Many high-achieving and low-income high school students bound for college get an assist from the state of Missouri in the form of modest scholarships, but budget constraints have left programs that help both groups of students underfunded and unable to keep up with rising tuition.
About 6,700 students who’ve scored in the top 3 percent on the ACT receive a $3,000 Bright Flight scholarship annually from the Missouri Department of Higher Education. Nearly 50,000 more students receive the needs-based Access Missouri scholarship, worth up to $2,850 a year.
However, the department is struggling to maintain even the current funding, so students aren’t getting as much as expected, according to deputy commissioner Leroy Wade.
Bright Flight was established in 1987 to try to keep Missouri’s smartest high school students in the state. The $2,000 award was enough to cover a year at the University of Missouri’s flagship campus in Columbia back then. The scholarship has increased by only a thousand dollars since its inception — less than 20 percent of Mizzou’s current $10,700 in-state tuition. Private schools cost even more.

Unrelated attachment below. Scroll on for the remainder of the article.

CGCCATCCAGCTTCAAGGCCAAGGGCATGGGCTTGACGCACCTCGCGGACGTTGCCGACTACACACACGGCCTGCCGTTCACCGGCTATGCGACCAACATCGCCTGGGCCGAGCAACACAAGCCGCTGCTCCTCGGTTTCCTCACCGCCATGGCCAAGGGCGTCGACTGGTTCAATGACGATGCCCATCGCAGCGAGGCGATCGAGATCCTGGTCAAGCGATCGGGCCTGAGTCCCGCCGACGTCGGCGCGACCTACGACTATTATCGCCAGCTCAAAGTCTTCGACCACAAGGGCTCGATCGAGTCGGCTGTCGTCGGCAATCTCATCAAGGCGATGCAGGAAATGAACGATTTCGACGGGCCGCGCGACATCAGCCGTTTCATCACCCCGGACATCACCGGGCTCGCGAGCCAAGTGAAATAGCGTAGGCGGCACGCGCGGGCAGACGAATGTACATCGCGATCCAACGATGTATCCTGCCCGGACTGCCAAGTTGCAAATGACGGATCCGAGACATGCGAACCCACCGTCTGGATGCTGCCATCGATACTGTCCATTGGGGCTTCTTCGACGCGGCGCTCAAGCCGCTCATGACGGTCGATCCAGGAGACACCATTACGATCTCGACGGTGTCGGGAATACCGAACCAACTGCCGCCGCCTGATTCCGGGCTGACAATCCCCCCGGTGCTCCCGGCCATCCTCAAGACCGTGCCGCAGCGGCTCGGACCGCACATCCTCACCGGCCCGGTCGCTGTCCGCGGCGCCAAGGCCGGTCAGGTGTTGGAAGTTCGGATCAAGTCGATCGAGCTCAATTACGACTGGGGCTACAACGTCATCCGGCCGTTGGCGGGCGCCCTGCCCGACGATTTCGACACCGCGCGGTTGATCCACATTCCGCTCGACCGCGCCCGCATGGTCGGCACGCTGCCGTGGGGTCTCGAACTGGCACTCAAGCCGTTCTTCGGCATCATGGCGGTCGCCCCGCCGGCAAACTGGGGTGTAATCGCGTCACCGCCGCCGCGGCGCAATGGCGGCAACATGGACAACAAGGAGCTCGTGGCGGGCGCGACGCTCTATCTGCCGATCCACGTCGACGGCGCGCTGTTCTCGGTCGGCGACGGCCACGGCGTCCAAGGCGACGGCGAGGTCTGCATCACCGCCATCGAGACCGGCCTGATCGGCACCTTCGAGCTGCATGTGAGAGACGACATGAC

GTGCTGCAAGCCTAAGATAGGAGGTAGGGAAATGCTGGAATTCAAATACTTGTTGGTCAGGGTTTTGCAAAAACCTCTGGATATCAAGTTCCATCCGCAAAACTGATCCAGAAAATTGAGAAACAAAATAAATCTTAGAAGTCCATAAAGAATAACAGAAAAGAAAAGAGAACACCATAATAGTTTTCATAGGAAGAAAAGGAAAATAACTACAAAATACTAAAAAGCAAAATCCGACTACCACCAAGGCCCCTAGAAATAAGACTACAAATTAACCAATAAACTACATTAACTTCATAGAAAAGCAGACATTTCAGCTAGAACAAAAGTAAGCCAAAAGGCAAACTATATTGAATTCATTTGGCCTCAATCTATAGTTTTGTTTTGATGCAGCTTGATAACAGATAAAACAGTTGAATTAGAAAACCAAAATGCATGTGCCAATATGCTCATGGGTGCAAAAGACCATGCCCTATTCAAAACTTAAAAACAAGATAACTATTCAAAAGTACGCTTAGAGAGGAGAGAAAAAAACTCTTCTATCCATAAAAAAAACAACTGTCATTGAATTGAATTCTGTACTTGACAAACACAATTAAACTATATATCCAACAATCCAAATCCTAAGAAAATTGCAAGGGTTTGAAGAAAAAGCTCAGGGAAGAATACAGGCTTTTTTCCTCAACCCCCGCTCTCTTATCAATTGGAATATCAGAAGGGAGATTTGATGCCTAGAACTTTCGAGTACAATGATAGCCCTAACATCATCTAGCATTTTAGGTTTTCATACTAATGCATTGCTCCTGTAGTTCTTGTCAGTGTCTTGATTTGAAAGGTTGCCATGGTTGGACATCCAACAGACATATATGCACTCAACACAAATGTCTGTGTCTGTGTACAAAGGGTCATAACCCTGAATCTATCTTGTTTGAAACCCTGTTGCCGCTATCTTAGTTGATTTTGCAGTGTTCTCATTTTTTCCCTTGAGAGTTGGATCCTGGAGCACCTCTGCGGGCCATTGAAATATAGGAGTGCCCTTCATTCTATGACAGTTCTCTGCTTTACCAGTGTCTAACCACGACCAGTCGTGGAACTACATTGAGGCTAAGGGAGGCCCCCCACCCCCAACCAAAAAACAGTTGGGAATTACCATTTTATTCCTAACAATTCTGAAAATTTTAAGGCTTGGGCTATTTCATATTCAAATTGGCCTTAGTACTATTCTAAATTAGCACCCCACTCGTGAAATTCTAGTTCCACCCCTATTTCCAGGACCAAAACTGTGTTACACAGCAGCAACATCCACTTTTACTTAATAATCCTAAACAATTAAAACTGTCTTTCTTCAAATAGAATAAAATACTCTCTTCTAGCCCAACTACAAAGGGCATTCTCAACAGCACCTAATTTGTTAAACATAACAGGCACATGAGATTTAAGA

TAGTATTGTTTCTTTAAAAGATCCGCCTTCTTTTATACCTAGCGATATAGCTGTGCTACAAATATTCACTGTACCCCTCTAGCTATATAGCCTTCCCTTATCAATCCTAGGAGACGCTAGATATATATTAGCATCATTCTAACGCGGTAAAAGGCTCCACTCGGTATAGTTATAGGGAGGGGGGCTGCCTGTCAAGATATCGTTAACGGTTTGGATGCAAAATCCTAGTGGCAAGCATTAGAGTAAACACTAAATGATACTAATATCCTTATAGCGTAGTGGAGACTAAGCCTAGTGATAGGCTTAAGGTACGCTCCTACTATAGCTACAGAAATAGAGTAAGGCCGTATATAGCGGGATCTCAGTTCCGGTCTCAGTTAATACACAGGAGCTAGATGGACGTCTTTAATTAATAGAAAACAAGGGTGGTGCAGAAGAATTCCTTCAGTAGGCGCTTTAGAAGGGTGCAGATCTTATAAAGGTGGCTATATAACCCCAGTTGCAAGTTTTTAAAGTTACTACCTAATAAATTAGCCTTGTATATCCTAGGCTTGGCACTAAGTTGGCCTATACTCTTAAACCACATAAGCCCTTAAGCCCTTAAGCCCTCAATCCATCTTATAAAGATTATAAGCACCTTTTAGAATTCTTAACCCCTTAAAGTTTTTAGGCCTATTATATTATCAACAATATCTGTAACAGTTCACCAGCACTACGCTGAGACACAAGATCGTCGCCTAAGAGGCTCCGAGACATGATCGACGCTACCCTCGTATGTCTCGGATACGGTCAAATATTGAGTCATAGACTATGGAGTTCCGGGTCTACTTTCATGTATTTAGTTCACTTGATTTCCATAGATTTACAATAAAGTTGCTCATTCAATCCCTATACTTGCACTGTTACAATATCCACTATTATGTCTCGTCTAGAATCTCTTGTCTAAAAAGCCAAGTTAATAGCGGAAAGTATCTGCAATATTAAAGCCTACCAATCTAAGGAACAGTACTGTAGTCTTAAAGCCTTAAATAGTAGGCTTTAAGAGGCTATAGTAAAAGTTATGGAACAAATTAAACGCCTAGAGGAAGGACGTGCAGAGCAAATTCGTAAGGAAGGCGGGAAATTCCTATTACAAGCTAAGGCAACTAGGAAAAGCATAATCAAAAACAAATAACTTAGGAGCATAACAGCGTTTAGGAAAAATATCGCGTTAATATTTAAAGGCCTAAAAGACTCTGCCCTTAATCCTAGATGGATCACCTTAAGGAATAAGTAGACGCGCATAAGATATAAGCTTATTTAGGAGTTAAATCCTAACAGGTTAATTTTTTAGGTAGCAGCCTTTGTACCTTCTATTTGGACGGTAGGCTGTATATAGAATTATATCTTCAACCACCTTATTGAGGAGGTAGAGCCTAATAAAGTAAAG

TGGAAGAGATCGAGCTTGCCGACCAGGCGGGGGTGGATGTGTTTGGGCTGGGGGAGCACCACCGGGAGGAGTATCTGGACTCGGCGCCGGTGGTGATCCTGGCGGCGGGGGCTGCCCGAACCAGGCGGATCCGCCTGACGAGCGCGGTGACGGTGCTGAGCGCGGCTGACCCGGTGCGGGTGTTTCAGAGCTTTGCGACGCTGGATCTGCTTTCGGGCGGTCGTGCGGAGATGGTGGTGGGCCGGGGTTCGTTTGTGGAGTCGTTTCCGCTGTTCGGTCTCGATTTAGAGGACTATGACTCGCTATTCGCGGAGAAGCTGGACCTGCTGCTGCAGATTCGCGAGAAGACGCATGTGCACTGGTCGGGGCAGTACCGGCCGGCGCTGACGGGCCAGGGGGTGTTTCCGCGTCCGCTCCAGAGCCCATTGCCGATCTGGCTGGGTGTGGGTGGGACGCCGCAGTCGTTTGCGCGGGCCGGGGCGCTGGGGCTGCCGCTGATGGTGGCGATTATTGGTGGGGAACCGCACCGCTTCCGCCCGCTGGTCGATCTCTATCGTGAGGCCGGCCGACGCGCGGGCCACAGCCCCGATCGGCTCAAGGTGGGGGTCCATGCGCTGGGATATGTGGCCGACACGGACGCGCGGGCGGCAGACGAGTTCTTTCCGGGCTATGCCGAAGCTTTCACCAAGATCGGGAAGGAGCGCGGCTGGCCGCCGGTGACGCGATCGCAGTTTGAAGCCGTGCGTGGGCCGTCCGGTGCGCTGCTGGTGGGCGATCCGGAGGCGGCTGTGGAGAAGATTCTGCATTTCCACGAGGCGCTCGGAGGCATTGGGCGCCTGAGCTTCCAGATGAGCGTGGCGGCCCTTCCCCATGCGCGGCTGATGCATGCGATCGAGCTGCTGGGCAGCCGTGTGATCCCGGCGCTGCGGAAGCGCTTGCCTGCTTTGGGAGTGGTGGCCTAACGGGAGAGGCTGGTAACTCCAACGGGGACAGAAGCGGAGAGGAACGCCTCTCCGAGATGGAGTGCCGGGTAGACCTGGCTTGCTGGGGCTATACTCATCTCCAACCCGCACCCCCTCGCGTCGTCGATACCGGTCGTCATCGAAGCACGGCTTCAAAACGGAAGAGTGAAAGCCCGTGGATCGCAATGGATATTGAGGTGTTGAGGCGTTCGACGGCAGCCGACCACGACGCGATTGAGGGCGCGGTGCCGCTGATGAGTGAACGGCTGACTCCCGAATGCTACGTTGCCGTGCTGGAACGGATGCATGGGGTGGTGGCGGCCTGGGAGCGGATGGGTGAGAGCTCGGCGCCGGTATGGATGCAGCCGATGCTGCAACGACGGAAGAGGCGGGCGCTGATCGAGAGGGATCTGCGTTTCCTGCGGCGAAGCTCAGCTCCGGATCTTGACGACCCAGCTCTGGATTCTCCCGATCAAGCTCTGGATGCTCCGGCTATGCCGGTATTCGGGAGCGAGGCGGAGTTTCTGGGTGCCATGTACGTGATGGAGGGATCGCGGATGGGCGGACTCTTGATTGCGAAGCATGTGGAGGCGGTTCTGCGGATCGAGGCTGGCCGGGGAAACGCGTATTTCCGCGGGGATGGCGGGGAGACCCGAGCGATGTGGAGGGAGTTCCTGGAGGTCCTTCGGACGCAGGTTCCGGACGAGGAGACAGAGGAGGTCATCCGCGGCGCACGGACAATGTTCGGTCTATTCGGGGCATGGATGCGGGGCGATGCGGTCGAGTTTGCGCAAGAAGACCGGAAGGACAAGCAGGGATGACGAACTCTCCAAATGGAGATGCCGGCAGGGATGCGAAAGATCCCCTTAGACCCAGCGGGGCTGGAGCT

Annually, the state spends $18 million on Bright Flight scholarships, and is expected to be fully funded with another $4 million in the budget that begins July 1 to keep pace with increasing demand. But the higher ed department asked the legislature for — and could get — another $1 million before the end of June just so recipients can receive what they were promised this school year.
Read more: St. Louis Public Radio